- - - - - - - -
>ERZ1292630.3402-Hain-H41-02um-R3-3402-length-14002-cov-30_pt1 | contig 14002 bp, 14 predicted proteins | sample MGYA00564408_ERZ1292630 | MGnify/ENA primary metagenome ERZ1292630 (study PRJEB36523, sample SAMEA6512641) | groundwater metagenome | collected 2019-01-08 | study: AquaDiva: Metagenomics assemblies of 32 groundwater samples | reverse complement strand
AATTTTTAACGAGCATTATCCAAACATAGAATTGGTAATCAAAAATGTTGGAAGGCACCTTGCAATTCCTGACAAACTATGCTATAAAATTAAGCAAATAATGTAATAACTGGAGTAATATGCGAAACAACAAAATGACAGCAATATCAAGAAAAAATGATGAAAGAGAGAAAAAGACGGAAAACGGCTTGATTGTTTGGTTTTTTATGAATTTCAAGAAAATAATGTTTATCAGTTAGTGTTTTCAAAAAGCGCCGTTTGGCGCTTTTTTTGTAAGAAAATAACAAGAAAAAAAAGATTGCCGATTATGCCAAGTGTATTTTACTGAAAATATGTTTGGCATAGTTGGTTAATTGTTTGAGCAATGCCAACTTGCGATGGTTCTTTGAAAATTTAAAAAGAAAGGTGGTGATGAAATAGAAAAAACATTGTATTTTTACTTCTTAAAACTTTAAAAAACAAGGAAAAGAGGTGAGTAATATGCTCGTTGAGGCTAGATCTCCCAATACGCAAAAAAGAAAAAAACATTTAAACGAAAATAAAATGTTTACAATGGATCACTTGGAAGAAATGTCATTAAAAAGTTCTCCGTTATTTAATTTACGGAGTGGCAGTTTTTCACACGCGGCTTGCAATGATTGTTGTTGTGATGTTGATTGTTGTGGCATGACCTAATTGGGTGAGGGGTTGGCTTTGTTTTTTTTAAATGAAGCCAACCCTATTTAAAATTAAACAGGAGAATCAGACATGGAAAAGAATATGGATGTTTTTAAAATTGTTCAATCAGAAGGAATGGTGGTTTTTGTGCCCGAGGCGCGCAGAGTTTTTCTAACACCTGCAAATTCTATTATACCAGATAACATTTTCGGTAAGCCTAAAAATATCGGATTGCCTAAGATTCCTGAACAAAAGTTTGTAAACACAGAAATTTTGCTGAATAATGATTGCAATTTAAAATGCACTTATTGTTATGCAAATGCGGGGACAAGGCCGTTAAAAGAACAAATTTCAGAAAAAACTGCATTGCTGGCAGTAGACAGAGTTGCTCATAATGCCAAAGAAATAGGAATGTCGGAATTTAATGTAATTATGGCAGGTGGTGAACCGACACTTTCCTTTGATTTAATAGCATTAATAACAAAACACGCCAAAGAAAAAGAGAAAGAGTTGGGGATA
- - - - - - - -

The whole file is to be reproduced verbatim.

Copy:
>ERZ1292630.3402-Hain-H41-02um-R3-3402-length-14002-cov-30_pt1 | contig 14002 bp, 14 predicted proteins | sample MGYA00564408_ERZ1292630 | MGnify/ENA primary metagenome ERZ1292630 (study PRJEB36523, sample SAMEA6512641) | groundwater metagenome | collected 2019-01-08 | study: AquaDiva: Metagenomics assemblies of 32 groundwater samples | reverse complement strand
AATTTTTAACGAGCATTATCCAAACATAGAATTGGTAATCAAAAATGTTGGAAGGCACCTTGCAATTCCTGACAAACTATGCTATAAAATTAAGCAAATAATGTAATAACTGGAGTAATATGCGAAACAACAAAATGACAGCAATATCAAGAAAAAATGATGAAAGAGAGAAAAAGACGGAAAACGGCTTGATTGTTTGGTTTTTTATGAATTTCAAGAAAATAATGTTTATCAGTTAGTGTTTTCAAAAAGCGCCGTTTGGCGCTTTTTTTGTAAGAAAATAACAAGAAAAAAAAGATTGCCGATTATGCCAAGTGTATTTTACTGAAAATATGTTTGGCATAGTTGGTTAATTGTTTGAGCAATGCCAACTTGCGATGGTTCTTTGAAAATTTAAAAAGAAAGGTGGTGATGAAATAGAAAAAACATTGTATTTTTACTTCTTAAAACTTTAAAAAACAAGGAAAAGAGGTGAGTAATATGCTCGTTGAGGCTAGATCTCCCAATACGCAAAAAAGAAAAAAACATTTAAACGAAAATAAAATGTTTACAATGGATCACTTGGAAGAAATGTCATTAAAAAGTTCTCCGTTATTTAATTTACGGAGTGGCAGTTTTTCACACGCGGCTTGCAATGATTGTTGTTGTGATGTTGATTGTTGTGGCATGACCTAATTGGGTGAGGGGTTGGCTTTGTTTTTTTTAAATGAAGCCAACCCTATTTAAAATTAAACAGGAGAATCAGACATGGAAAAGAATATGGATGTTTTTAAAATTGTTCAATCAGAAGGAATGGTGGTTTTTGTGCCCGAGGCGCGCAGAGTTTTTCTAACACCTGCAAATTCTATTATACCAGATAACATTTTCGGTAAGCCTAAAAATATCGGATTGCCTAAGATTCCTGAACAAAAGTTTGTAAACACAGAAATTTTGCTGAATAATGATTGCAATTTAAAATGCACTTATTGTTATGCAAATGCGGGGACAAGGCCGTTAAAAGAACAAATTTCAGAAAAAACTGCATTGCTGGCAGTAGACAGAGTTGCTCATAATGCCAAAGAAATAGGAATGTCGGAATTTAATGTAATTATGGCAGGTGGTGAACCGACACTTTCCTTTGATTTAATAGCATTAATAACAAAACACGCCAAAGAAAAAGAGAAAGAGTTGGGGATA